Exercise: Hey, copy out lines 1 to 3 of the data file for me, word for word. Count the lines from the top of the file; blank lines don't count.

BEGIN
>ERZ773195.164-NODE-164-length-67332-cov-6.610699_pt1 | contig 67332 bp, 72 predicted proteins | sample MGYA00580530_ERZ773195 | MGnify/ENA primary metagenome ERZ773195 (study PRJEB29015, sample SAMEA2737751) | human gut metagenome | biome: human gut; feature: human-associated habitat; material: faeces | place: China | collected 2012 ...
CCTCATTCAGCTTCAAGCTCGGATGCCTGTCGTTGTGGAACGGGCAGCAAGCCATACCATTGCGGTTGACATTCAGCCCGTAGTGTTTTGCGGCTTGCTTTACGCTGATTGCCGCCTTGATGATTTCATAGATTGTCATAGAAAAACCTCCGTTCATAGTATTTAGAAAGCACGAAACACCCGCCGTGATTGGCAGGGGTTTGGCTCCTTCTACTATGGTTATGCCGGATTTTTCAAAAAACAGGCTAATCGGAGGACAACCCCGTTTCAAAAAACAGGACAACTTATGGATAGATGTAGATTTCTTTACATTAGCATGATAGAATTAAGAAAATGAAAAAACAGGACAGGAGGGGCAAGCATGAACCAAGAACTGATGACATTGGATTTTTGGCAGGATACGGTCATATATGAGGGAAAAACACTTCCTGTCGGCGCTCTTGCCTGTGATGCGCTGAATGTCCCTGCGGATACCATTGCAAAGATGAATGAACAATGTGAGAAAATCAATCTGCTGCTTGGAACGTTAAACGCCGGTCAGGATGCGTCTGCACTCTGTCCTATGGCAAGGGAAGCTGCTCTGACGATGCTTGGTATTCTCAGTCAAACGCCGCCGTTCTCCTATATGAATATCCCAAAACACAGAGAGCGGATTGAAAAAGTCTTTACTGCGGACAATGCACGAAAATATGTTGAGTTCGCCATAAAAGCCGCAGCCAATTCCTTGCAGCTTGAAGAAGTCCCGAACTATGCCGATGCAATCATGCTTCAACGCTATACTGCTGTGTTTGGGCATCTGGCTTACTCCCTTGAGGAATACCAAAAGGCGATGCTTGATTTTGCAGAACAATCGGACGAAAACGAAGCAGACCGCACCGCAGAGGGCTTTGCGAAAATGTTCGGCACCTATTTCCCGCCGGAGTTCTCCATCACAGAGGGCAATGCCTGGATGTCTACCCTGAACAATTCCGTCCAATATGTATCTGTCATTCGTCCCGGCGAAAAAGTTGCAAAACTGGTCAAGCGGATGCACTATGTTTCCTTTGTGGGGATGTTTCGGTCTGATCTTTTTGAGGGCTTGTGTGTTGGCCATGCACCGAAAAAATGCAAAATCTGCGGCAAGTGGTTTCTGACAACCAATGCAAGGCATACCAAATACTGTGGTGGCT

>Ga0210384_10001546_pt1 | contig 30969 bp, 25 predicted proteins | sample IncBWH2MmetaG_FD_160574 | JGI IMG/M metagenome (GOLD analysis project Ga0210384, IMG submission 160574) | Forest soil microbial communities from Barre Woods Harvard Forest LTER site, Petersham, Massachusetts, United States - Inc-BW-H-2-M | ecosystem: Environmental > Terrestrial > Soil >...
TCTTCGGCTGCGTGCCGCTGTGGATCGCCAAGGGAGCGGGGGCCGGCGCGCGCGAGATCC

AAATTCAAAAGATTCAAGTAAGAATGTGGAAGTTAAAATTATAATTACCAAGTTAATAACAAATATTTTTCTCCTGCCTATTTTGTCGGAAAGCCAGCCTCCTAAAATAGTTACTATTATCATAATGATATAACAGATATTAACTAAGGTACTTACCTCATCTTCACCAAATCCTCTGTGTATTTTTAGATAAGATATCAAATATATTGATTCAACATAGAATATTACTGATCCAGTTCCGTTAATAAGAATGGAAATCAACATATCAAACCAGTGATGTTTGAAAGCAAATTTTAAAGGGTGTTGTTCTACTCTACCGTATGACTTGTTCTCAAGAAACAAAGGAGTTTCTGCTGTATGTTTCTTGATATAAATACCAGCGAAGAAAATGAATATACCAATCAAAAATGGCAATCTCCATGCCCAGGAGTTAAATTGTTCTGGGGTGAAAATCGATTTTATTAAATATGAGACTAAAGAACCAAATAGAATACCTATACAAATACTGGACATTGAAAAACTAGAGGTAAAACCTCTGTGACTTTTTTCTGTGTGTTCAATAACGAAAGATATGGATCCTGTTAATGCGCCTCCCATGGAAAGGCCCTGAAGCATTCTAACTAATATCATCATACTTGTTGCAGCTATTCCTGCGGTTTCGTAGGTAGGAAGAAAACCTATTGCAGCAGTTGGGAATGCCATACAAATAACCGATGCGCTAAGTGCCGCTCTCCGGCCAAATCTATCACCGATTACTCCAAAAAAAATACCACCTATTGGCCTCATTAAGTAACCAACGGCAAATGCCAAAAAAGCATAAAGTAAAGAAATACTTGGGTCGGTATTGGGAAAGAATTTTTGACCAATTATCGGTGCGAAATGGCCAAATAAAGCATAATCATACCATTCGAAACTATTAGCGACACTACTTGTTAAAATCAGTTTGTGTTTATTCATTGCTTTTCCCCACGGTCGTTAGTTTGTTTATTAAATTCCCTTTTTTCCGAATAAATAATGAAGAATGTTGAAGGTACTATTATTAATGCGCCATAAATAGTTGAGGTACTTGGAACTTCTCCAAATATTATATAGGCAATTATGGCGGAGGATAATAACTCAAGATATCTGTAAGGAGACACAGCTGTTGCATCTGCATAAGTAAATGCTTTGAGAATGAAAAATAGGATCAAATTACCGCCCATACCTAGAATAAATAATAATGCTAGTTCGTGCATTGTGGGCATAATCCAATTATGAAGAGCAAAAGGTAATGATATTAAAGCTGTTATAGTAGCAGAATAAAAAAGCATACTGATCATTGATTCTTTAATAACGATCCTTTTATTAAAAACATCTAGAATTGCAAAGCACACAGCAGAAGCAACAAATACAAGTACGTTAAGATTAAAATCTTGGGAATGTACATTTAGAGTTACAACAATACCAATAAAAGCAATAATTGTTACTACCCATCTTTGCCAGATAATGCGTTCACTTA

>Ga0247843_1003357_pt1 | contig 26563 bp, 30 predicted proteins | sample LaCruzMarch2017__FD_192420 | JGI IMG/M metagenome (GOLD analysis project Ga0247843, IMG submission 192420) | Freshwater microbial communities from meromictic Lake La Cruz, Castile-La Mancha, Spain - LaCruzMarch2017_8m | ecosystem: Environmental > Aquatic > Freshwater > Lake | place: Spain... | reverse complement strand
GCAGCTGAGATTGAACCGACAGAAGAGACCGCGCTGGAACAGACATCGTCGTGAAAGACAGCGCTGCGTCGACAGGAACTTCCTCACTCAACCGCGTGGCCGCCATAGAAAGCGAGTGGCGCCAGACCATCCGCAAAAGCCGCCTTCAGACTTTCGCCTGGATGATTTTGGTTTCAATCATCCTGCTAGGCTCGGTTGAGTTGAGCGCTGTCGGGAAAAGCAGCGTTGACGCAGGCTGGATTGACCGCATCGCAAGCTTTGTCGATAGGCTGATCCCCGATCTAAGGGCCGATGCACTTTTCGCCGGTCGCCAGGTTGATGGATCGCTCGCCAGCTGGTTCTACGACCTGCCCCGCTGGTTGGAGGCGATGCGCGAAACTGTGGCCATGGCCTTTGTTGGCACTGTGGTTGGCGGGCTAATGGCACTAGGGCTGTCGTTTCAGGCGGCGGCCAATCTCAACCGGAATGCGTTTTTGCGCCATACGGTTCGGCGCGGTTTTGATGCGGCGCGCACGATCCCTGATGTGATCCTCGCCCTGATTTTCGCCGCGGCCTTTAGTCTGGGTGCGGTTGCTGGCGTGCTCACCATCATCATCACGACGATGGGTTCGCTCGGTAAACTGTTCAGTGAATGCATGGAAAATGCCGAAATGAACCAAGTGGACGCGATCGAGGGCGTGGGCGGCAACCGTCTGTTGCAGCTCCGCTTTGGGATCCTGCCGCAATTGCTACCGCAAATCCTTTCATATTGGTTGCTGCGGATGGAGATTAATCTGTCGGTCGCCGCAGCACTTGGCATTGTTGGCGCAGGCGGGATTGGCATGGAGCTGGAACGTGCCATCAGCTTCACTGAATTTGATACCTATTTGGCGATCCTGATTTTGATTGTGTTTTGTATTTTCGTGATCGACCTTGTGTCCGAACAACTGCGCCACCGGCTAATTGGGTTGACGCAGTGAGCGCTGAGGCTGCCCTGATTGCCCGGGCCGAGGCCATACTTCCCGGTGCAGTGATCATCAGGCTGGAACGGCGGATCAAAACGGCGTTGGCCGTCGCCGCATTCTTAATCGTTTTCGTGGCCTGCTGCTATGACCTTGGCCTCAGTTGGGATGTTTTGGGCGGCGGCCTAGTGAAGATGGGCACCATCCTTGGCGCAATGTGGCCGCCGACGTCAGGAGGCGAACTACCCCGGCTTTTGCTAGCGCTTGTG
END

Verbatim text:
>ERZ773195.164-NODE-164-length-67332-cov-6.610699_pt1 | contig 67332 bp, 72 predicted proteins | sample MGYA00580530_ERZ773195 | MGnify/ENA primary metagenome ERZ773195 (study PRJEB29015, sample SAMEA2737751) | human gut metagenome | biome: human gut; feature: human-associated habitat; material: faeces | place: China | collected 2012 ...
CCTCATTCAGCTTCAAGCTCGGATGCCTGTCGTTGTGGAACGGGCAGCAAGCCATACCATTGCGGTTGACATTCAGCCCGTAGTGTTTTGCGGCTTGCTTTACGCTGATTGCCGCCTTGATGATTTCATAGATTGTCATAGAAAAACCTCCGTTCATAGTATTTAGAAAGCACGAAACACCCGCCGTGATTGGCAGGGGTTTGGCTCCTTCTACTATGGTTATGCCGGATTTTTCAAAAAACAGGCTAATCGGAGGACAACCCCGTTTCAAAAAACAGGACAACTTATGGATAGATGTAGATTTCTTTACATTAGCATGATAGAATTAAGAAAATGAAAAAACAGGACAGGAGGGGCAAGCATGAACCAAGAACTGATGACATTGGATTTTTGGCAGGATACGGTCATATATGAGGGAAAAACACTTCCTGTCGGCGCTCTTGCCTGTGATGCGCTGAATGTCCCTGCGGATACCATTGCAAAGATGAATGAACAATGTGAGAAAATCAATCTGCTGCTTGGAACGTTAAACGCCGGTCAGGATGCGTCTGCACTCTGTCCTATGGCAAGGGAAGCTGCTCTGACGATGCTTGGTATTCTCAGTCAAACGCCGCCGTTCTCCTATATGAATATCCCAAAACACAGAGAGCGGATTGAAAAAGTCTTTACTGCGGACAATGCACGAAAATATGTTGAGTTCGCCATAAAAGCCGCAGCCAATTCCTTGCAGCTTGAAGAAGTCCCGAACTATGCCGATGCAATCATGCTTCAACGCTATACTGCTGTGTTTGGGCATCTGGCTTACTCCCTTGAGGAATACCAAAAGGCGATGCTTGATTTTGCAGAACAATCGGACGAAAACGAAGCAGACCGCACCGCAGAGGGCTTTGCGAAAATGTTCGGCACCTATTTCCCGCCGGAGTTCTCCATCACAGAGGGCAATGCCTGGATGTCTACCCTGAACAATTCCGTCCAATATGTATCTGTCATTCGTCCCGGCGAAAAAGTTGCAAAACTGGTCAAGCGGATGCACTATGTTTCCTTTGTGGGGATGTTTCGGTCTGATCTTTTTGAGGGCTTGTGTGTTGGCCATGCACCGAAAAAATGCAAAATCTGCGGCAAGTGGTTTCTGACAACCAATGCAAGGCATACCAAATACTGTGGTGGCT

>Ga0210384_10001546_pt1 | contig 30969 bp, 25 predicted proteins | sample IncBWH2MmetaG_FD_160574 | JGI IMG/M metagenome (GOLD analysis project Ga0210384, IMG submission 160574) | Forest soil microbial communities from Barre Woods Harvard Forest LTER site, Petersham, Massachusetts, United States - Inc-BW-H-2-M | ecosystem: Environmental > Terrestrial > Soil >...